“Most other services come down the telephone line,” he explains, “and you can only get so much down it. But in this area we have 75 ‘access points’ on top of key buildings which relay the connection direct to the little square receiver we attach to each home, so we don’t use the local telephone system at all.”
This means customers can get online without the need of an expensive landline. There are no contracts either, but there is a one-off connection fee to cover the cost of installing the hardware. “We can reduce the connection fee depending on how customers pay us,” explains Keith, “and it’s even something the Manchester Credit Union will consider a loan towards if necessary.”
There’s a big marketing campaign starting soon and Keith is confident he’ll add hundreds of new customers over the coming months. “The beauty of Eastserve is we’re local: if there’s a problem there is no faceless call centre to negotiate, customers can talk to us right here in Openshaw.”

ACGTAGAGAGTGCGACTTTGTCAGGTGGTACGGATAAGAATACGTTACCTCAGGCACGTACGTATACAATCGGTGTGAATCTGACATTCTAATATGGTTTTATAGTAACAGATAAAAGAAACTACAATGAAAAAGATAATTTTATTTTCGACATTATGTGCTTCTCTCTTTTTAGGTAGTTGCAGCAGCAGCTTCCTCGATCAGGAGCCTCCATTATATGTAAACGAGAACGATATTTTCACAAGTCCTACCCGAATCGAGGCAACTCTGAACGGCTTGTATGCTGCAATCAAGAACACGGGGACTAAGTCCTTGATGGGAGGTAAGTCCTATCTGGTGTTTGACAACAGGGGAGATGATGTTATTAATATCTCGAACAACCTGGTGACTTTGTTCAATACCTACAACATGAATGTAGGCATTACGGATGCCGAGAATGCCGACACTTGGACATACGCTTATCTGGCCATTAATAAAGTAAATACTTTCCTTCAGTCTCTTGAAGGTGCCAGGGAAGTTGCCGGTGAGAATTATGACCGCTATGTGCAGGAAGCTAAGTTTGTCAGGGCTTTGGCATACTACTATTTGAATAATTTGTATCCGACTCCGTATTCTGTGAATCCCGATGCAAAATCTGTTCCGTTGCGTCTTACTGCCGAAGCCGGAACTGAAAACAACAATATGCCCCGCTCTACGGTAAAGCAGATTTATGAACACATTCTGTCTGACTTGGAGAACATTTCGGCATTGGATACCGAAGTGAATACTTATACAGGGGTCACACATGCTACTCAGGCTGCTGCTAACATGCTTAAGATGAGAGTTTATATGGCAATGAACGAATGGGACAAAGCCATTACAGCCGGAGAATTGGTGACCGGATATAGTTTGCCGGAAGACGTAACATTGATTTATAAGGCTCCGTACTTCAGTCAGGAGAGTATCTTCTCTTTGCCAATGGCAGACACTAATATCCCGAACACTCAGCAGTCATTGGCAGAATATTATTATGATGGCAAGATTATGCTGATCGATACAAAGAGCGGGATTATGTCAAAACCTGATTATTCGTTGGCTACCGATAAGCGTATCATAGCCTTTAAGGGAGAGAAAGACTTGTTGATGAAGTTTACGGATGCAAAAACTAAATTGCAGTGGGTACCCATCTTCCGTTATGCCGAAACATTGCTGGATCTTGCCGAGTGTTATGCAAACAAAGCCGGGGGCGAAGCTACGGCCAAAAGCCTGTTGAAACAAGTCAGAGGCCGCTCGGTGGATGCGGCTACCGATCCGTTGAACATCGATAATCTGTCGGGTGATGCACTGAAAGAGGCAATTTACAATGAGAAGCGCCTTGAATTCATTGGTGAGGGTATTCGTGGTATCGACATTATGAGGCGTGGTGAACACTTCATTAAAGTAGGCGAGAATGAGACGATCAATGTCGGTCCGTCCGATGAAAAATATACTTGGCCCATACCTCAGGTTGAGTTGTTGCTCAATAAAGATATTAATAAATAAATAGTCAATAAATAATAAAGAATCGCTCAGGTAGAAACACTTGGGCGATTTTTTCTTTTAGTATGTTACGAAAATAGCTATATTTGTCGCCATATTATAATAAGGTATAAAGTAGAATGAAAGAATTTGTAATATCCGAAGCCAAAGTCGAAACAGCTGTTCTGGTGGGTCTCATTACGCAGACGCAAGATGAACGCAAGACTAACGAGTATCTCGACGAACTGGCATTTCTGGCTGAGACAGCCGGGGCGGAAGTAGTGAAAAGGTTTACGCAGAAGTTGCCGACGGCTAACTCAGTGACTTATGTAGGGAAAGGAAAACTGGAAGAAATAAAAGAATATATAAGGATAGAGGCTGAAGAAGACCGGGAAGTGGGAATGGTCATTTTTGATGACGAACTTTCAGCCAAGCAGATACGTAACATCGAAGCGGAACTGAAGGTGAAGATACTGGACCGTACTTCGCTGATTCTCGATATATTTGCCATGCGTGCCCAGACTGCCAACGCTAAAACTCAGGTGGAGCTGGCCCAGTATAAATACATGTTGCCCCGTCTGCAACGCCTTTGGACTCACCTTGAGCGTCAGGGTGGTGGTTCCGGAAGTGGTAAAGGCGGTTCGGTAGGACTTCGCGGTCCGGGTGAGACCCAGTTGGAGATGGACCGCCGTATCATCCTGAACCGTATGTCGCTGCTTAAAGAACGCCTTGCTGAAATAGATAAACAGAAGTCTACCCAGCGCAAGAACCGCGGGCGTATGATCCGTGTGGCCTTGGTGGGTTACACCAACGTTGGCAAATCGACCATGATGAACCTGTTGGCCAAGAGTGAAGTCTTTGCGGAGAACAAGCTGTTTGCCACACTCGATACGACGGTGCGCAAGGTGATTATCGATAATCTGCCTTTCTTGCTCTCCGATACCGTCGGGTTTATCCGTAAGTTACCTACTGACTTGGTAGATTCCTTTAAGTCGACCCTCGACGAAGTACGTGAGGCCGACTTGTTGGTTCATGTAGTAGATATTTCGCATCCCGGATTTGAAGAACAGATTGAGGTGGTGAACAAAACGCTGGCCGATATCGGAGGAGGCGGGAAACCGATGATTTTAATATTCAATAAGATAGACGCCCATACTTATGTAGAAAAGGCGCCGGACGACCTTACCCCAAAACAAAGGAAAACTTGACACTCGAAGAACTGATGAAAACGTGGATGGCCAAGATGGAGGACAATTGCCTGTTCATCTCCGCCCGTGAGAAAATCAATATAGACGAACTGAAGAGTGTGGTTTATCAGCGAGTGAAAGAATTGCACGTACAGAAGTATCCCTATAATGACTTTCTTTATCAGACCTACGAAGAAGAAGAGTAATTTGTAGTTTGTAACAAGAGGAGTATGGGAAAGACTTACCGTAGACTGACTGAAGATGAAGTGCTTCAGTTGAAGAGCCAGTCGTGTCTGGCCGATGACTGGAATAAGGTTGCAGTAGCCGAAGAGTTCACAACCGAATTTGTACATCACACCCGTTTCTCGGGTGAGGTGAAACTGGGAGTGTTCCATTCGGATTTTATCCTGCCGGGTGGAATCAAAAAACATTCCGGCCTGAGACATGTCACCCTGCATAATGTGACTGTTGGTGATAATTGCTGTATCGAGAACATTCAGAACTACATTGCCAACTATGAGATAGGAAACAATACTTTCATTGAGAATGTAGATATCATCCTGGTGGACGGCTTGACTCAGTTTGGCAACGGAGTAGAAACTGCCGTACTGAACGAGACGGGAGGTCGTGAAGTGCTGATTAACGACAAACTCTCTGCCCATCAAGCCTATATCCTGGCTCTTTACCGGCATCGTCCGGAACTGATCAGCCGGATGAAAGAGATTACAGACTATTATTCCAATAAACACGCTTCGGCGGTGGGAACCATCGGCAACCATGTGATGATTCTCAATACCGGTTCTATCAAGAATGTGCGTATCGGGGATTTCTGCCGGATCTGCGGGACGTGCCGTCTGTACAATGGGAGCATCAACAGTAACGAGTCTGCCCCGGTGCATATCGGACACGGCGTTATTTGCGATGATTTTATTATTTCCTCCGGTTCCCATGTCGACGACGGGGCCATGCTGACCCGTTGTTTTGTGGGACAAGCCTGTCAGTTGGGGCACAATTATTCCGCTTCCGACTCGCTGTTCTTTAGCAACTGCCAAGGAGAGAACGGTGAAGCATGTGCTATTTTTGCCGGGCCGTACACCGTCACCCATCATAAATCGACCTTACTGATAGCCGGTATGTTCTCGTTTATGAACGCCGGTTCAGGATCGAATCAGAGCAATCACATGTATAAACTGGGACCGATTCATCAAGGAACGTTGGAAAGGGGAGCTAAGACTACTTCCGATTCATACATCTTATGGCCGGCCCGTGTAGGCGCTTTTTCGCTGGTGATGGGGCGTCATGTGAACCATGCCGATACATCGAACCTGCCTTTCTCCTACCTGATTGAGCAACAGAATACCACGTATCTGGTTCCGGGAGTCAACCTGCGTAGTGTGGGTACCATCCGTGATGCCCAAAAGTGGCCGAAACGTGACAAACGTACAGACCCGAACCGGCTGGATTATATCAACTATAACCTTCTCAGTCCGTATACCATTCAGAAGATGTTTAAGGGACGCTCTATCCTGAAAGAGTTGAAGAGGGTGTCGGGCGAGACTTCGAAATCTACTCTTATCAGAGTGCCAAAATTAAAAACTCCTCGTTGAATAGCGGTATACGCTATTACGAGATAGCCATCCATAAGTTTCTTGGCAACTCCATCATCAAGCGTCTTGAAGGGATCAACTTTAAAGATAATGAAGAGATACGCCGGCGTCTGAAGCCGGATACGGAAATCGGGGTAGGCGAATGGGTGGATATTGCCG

Using the same technology Symera can adapt the service for business customers: “We can use the local network to relay security camera pictures and other digital information,” says Keith. “We’re just beginning to take advantage of this state-of-the-art infrastructure that’s only fitted in this part of Manchester.”
More information on the broadband packages and other Symera packages available from Eastserve here, or call them direct on 230 6346.
Few in east Manchester will have missed the Gorton 100 celebrations last year when the whole community came together for a series of events to mark Gorton becoming a part of the City of Manchester…
… or, as Gortonians say, the City of Manchester becoming part of Gorton! Now there is a new book that records the 12 months of passion and pride as well as some of the achievements of the last 100 years.
Out on the 27th March: the Gorton 100 celebration book
The book – Gorton 100: Best Viewed from Within – is an 80-page pictorial account of the area’s historical features such as Belle Vue, Crossley Motors and Beyer Peacock as well as capturing the people of Gorton at play during the centenary celebrations.